“Only certain full backs are comfortable operating in that half space," Adams added. “The instructions to them at City are unbelievably detailed and tight. You have to give a lot of credit to anyone who can play like that.”

The tactic of moving the full-backs into the half spaces can leave City vulnerable on the counter - as Liverpool showed in their 4-3 win in January and Newcastle did in their 3-1 defeat a week later, when three passes picked out Jacob Murphy in the vacant left-back area for the visitors' consolation.

City's full backs have to be extremely athletic to get back into position if the ball is lost.

“Like all Guardiola's teams, City use the instant press and the full backs are so athletic that they can can get back into slot within two or three seconds," Adams said.


These tactics might sound straightforward, but, as Sidwell argued: "You need players who can play in those positions and follow those philosophies."

Guardiola is very prescriptive about how his players get into the final third - but once they're there, it's down to their own talent and instinct.

"Guardiola came to speak to us on the Pro Licence course that (Manchester City assistant) Mikel Arteta was doing," Adams revealed. "His big thing was how to get the ball into the final third in the best way possible. The best areas are the ones in which they can create most opportunities. Everything was prescribed, with clear rules and instructions.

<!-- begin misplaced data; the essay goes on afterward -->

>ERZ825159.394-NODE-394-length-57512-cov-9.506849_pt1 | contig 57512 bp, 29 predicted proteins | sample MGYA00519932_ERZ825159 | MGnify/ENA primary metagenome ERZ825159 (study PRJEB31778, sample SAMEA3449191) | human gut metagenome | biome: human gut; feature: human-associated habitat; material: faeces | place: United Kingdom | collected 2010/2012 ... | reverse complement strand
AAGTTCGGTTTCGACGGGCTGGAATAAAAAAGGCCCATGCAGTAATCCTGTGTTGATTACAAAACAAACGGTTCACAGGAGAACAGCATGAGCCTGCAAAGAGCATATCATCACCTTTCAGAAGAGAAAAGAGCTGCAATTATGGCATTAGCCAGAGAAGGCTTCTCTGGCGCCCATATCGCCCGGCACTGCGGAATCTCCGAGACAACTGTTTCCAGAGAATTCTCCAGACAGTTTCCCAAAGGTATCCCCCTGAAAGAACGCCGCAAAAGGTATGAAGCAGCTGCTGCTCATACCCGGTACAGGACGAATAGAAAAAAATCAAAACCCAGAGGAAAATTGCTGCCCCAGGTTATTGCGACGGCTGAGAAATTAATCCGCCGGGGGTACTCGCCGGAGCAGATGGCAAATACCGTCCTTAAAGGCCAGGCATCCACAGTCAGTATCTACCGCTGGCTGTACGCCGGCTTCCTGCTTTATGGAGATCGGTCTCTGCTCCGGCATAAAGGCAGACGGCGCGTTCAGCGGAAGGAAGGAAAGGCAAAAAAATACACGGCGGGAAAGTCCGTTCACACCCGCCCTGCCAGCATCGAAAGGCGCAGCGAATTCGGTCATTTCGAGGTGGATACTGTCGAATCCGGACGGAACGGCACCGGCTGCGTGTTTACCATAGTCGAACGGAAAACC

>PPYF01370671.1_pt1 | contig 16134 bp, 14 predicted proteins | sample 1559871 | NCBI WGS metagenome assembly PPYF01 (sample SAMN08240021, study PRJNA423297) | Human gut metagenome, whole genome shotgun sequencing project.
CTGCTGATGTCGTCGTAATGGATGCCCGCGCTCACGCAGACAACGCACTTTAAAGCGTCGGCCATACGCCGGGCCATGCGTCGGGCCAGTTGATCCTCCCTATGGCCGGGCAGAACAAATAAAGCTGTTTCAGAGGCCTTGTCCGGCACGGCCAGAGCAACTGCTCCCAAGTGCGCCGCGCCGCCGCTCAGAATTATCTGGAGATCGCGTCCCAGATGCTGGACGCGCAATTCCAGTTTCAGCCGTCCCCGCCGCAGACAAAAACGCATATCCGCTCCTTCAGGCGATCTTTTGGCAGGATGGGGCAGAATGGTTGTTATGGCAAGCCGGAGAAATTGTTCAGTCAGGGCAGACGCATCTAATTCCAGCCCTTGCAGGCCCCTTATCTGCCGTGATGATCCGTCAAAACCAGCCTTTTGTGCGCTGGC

"But once they are in the final third, he will leave it down to the individuals to decide what to do."

That's when individual brilliance takes over, with slotted passes to break the lines, wall passes, tricks, feints, surges of pace and so on used to breach a defence.

In an excellent recent interview with France's SFR Sport (above), Guardiola suggested that using the full backs in the half spaces had never even been part of any grand design. Rather, he had found the best way to utilise the players at his disposal.

The interviewer asked why 35% of Barcelona’s attacks had come through the middle, while only about 25% of City’s do.

“When you have Xavi, Iniesta, (Sergio) Busquets, Messi, (Cesc) Fabregas, it is normal you play in that position in the middle. When you have players here like Sane, (Raheem) Sterling and (Kevin) De Bruyne, we attack more the spaces. In football there are fundamentals, but you adapt to the players you have.”